centuries was to reduce government to the settled rules of property. The kings,
on the other hand, attempted to impress the dynamic character of military
kingship on the whole social order. The royal policy may be compared to that of
the popes, who in the same period insisted that all laws were in scrinio
pectoris.12 The outcome was a kind of compromise. Property
retained its autonomy and taxation took the form of a voluntary grant by the
kingdom, through the Parliament, to the king. Justice became royal, but under
the rules and analogies of land law. Still, however, the king remained a
personal ruler, entitled to personal allegiance and possessed of an indefinite
residue of power.
So in the later Middle Ages government represented simultaneously two
different views of the organization of society. Dominium regale was not
an adequate name for such a kingship. Only one author, however, contrived a
better one. The English jurist Sir John Fortescue found in Ptolemy of Lucca's
continuation of Aquinas' De Regimine Principum, and in the work of the
same title by Egidius Colonna, the Aristotelian classification of dominions,
regale and politicum. There is a third form, said Fortescue,
which is well taught by St. Thomas and also by Egidius, the dominium regale
et politicum. The king who rules regaliter tantum makes laws and
sets impositions without the assent of his subjects; but he who rules
regaliter et politice can make laws and set impositions only with their
assent. The wretched condition of France in the fifteenth century shows the
evils of royal rule, as the strength and prosperity of England show the virtues
of jus politicum et regale. So the merely regal dominion is assimilated
to the despotic, and the virtuous monarchy becomes so through being subjected
to limitations not very well described as constitutional.13
The ambivalence of Fortescue is found in most medieval accounts of
kingship. Gierke has called it the idea of "double majesty."14 There
were two usual ways of expressing the nonregal element. Commonly it was said
that human affairs were governed by natural law, to which the positive law of
the prince must accommodate itself. Christianized Stoicism thus supplied the
equal partner in government by which the Middle Ages limited the king. Some
writers implemented this limitation by justifying resistance to an evil ruler,
and even tyrannicide.15 A second idea, not so much an alternative as
a supplement to the first, was the proposition that the king derived his power
by grant from the people. From this proposition were inferred various legal
limits on royal power and even, in some cases, a right to depose a tyrannical
Aquinas did not originate these ideas, but the tradition flows through
him and it is convenient to examine them in his writings. According to Aquinas
monarchy is superior to constitutional rule. The king establishes the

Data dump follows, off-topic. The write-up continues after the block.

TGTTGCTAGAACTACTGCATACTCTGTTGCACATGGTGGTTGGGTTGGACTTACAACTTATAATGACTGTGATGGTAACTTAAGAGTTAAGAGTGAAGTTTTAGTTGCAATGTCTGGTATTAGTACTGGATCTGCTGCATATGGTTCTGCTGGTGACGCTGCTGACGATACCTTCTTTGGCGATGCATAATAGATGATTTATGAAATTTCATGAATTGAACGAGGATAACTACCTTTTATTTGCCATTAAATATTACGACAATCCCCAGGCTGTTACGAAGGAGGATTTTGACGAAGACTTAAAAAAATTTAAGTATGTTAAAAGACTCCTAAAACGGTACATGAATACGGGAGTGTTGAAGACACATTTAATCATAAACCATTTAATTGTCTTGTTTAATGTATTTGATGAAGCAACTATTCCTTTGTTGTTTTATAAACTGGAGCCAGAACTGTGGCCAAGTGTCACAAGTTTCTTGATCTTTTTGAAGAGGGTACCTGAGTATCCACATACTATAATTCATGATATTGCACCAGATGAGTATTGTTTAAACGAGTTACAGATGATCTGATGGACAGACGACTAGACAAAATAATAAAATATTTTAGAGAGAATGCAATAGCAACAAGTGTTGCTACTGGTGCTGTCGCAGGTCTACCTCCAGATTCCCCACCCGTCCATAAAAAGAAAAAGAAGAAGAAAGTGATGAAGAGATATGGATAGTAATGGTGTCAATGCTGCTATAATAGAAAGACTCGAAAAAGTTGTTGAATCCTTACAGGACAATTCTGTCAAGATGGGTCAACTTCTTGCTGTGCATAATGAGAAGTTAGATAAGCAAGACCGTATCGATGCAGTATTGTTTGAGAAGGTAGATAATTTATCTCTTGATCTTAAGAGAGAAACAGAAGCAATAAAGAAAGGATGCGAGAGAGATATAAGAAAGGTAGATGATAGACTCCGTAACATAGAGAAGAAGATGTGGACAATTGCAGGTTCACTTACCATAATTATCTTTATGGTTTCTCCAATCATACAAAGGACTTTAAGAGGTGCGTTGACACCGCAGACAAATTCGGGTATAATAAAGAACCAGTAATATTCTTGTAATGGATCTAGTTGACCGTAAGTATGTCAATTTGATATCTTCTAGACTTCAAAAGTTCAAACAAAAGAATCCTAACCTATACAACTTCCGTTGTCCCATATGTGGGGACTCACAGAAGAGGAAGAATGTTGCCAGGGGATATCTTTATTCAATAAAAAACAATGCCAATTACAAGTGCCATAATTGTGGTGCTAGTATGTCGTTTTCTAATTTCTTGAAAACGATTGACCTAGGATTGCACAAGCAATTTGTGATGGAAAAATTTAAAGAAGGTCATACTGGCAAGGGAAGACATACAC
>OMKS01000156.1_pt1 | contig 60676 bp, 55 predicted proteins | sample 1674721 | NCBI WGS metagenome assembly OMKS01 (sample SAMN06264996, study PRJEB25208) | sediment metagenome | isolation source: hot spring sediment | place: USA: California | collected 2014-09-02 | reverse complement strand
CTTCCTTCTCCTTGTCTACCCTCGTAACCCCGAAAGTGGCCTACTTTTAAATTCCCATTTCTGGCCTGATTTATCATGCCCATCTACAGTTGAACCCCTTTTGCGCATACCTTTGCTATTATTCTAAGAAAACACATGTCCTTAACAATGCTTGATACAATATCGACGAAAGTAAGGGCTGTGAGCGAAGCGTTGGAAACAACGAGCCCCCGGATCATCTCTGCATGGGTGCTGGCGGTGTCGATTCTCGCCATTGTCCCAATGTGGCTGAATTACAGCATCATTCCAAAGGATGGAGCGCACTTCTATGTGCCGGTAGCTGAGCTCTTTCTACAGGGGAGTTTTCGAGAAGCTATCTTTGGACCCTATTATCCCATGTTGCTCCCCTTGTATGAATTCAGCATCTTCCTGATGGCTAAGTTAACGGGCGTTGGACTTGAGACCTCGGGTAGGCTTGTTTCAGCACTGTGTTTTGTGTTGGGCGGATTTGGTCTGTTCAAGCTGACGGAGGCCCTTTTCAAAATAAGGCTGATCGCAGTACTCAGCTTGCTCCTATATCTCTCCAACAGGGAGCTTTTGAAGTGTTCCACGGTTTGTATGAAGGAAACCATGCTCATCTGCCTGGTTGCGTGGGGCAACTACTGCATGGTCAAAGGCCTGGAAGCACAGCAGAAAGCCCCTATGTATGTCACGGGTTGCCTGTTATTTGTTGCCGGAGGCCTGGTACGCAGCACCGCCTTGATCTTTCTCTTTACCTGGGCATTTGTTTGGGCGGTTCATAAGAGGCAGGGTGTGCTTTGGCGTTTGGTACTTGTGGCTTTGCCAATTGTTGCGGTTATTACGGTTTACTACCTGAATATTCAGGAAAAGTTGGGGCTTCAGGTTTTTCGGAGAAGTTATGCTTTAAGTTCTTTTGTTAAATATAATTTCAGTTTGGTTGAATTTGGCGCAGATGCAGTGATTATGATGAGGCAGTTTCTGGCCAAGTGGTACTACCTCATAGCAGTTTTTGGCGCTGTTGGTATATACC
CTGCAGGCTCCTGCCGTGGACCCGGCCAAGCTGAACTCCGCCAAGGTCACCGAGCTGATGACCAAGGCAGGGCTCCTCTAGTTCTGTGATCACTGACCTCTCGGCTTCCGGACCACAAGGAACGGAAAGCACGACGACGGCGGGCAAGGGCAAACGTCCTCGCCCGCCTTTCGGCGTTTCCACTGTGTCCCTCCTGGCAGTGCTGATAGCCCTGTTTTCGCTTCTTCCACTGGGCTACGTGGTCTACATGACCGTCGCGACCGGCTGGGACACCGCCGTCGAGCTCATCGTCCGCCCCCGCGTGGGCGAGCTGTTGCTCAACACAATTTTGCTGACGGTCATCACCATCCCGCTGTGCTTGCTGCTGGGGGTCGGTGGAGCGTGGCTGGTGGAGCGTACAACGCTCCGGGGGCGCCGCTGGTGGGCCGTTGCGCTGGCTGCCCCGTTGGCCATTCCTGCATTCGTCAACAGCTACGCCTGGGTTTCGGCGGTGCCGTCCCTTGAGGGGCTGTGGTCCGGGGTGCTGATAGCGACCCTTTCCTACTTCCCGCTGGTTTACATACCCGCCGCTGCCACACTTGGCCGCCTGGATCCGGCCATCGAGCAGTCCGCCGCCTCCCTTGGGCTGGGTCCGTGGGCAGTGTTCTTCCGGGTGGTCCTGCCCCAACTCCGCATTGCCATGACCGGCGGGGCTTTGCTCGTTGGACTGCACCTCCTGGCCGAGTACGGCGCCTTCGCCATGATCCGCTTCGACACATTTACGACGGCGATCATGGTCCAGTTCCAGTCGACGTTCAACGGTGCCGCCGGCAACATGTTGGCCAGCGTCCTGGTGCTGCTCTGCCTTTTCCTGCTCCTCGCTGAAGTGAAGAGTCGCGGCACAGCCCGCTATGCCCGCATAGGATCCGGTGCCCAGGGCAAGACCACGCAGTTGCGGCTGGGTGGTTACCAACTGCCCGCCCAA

kingdom;17 he is above positive law, for he makes it and gives it
its coercive power.18 Nevertheless he should voluntarily abide by
human law, and he is of course subject to natural law.19 Moreover,
among a free people (which appears to me to mean in a dominium regale as
opposed to a dominium despoticum) the prince derives his power to frame
laws from the people, and the people can therefore make a law by custom which
will have more weight than the ordinances of the prince.20 Aquinas
even argues that where a king has been thus instituted by a free people, he can
be overthrown by "public authority" for tyranny, for a tyrant does not deserve
that the "pact" be kept by his subjects.21 Here we have an idea that
was developed at greater length by later writers. Ulpian had attributed the
authority of the Roman emperor to the lex regia by which the people
conferred upon him all their power. In the Middle Ages this text was commonly
used to explain the origin of kingship: power was derived from the
people.22 It was not an idea congenial to medieval institutions. If
the king derived power from a Roman lex regia, he was absolute; if from
a pactum, as with Aquinas, he should lose his regal character. Either
alternative would destroy the dualism characteristic of medieval kingship. Some
writers inclined in one direction, some in the other, but without completely
abandoning double majesty.
Some of the statements of Aquinas are highly regal, some are antiregal;
and they have been variously interpreted. It is the opinion of two eminent
Thomists, Mortimer J. Adler and Walter Farrell, that Aquinas meant all these
statements at the same time — he was describing neither a dominium
regale nor a dominium politicum, but what they have aptly named an
In France this tradition endured, if it did not flourish, until the
French Revolution. It is clearly marked in the literature of the sixteenth
century. Even in Bodin's Six Books of the Republic, which comes close to a
theory of sovereignty, the nonregal element survives. The king is the source of
law, always excepting the laws of God and nature; all legal institutions are
emanations of his will. Yet the Estates General, rather than the king, possess
the taxing power; evidently they exist by some other warrant than the king's.